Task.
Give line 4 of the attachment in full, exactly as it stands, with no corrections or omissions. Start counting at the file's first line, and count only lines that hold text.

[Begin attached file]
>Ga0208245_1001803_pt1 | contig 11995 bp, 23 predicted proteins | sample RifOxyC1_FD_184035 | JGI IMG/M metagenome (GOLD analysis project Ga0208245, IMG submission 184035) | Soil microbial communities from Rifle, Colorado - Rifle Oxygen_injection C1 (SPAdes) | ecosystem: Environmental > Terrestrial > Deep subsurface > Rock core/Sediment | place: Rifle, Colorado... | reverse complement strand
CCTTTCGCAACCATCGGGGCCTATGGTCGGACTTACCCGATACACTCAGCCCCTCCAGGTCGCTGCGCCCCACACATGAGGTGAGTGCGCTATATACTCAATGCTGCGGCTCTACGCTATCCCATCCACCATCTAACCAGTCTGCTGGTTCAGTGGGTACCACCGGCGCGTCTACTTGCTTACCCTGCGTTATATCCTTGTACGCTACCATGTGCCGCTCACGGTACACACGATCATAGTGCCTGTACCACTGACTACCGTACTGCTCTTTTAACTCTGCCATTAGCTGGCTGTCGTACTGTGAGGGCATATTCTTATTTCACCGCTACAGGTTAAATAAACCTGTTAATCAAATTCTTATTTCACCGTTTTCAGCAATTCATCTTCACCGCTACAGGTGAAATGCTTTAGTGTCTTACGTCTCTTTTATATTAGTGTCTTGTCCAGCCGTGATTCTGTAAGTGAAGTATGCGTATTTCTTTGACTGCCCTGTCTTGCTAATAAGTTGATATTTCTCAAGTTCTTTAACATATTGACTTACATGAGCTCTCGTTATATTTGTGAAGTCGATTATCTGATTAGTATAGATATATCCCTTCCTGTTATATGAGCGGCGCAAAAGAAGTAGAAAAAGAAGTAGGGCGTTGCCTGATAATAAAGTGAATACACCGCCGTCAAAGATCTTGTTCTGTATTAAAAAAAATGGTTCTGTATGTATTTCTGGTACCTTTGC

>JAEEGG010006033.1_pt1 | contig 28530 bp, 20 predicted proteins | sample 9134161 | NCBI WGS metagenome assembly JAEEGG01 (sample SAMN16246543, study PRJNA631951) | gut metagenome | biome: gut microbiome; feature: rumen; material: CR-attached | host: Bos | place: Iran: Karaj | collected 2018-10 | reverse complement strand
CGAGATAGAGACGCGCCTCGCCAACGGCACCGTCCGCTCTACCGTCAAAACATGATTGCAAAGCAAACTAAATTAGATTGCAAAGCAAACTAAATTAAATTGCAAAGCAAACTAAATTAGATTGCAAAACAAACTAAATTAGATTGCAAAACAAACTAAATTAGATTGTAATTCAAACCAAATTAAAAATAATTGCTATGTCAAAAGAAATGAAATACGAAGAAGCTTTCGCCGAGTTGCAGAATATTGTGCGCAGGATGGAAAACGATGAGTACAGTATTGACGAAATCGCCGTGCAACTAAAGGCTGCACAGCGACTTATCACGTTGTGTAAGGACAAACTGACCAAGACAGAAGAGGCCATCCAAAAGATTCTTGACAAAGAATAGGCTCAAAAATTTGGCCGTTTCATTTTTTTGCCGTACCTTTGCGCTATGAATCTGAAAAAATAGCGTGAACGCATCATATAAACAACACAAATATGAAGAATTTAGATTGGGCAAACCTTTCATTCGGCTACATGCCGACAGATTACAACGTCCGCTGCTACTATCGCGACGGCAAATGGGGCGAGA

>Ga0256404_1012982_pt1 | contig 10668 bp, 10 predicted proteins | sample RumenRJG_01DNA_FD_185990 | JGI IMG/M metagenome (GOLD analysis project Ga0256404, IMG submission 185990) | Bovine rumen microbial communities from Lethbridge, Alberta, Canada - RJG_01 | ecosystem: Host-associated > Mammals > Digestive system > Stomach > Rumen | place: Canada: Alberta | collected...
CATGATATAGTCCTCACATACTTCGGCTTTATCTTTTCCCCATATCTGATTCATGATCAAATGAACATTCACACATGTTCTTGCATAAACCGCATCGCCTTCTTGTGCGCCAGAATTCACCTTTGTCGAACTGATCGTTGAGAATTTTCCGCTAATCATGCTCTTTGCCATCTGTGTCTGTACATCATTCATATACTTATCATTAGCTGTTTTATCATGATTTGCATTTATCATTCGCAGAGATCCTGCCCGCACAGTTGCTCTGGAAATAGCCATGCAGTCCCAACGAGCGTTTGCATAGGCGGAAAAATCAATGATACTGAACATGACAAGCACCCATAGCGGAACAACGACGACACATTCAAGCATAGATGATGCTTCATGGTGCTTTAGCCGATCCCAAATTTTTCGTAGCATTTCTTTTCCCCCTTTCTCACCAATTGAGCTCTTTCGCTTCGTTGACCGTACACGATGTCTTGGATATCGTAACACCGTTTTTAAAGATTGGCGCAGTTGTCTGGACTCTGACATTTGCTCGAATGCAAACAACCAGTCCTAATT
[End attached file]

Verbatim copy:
CGAGATAGAGACGCGCCTCGCCAACGGCACCGTCCGCTCTACCGTCAAAACATGATTGCAAAGCAAACTAAATTAGATTGCAAAGCAAACTAAATTAAATTGCAAAGCAAACTAAATTAGATTGCAAAACAAACTAAATTAGATTGCAAAACAAACTAAATTAGATTGTAATTCAAACCAAATTAAAAATAATTGCTATGTCAAAAGAAATGAAATACGAAGAAGCTTTCGCCGAGTTGCAGAATATTGTGCGCAGGATGGAAAACGATGAGTACAGTATTGACGAAATCGCCGTGCAACTAAAGGCTGCACAGCGACTTATCACGTTGTGTAAGGACAAACTGACCAAGACAGAAGAGGCCATCCAAAAGATTCTTGACAAAGAATAGGCTCAAAAATTTGGCCGTTTCATTTTTTTGCCGTACCTTTGCGCTATGAATCTGAAAAAATAGCGTGAACGCATCATATAAACAACACAAATATGAAGAATTTAGATTGGGCAAACCTTTCATTCGGCTACATGCCGACAGATTACAACGTCCGCTGCTACTATCGCGACGGCAAATGGGGCGAGA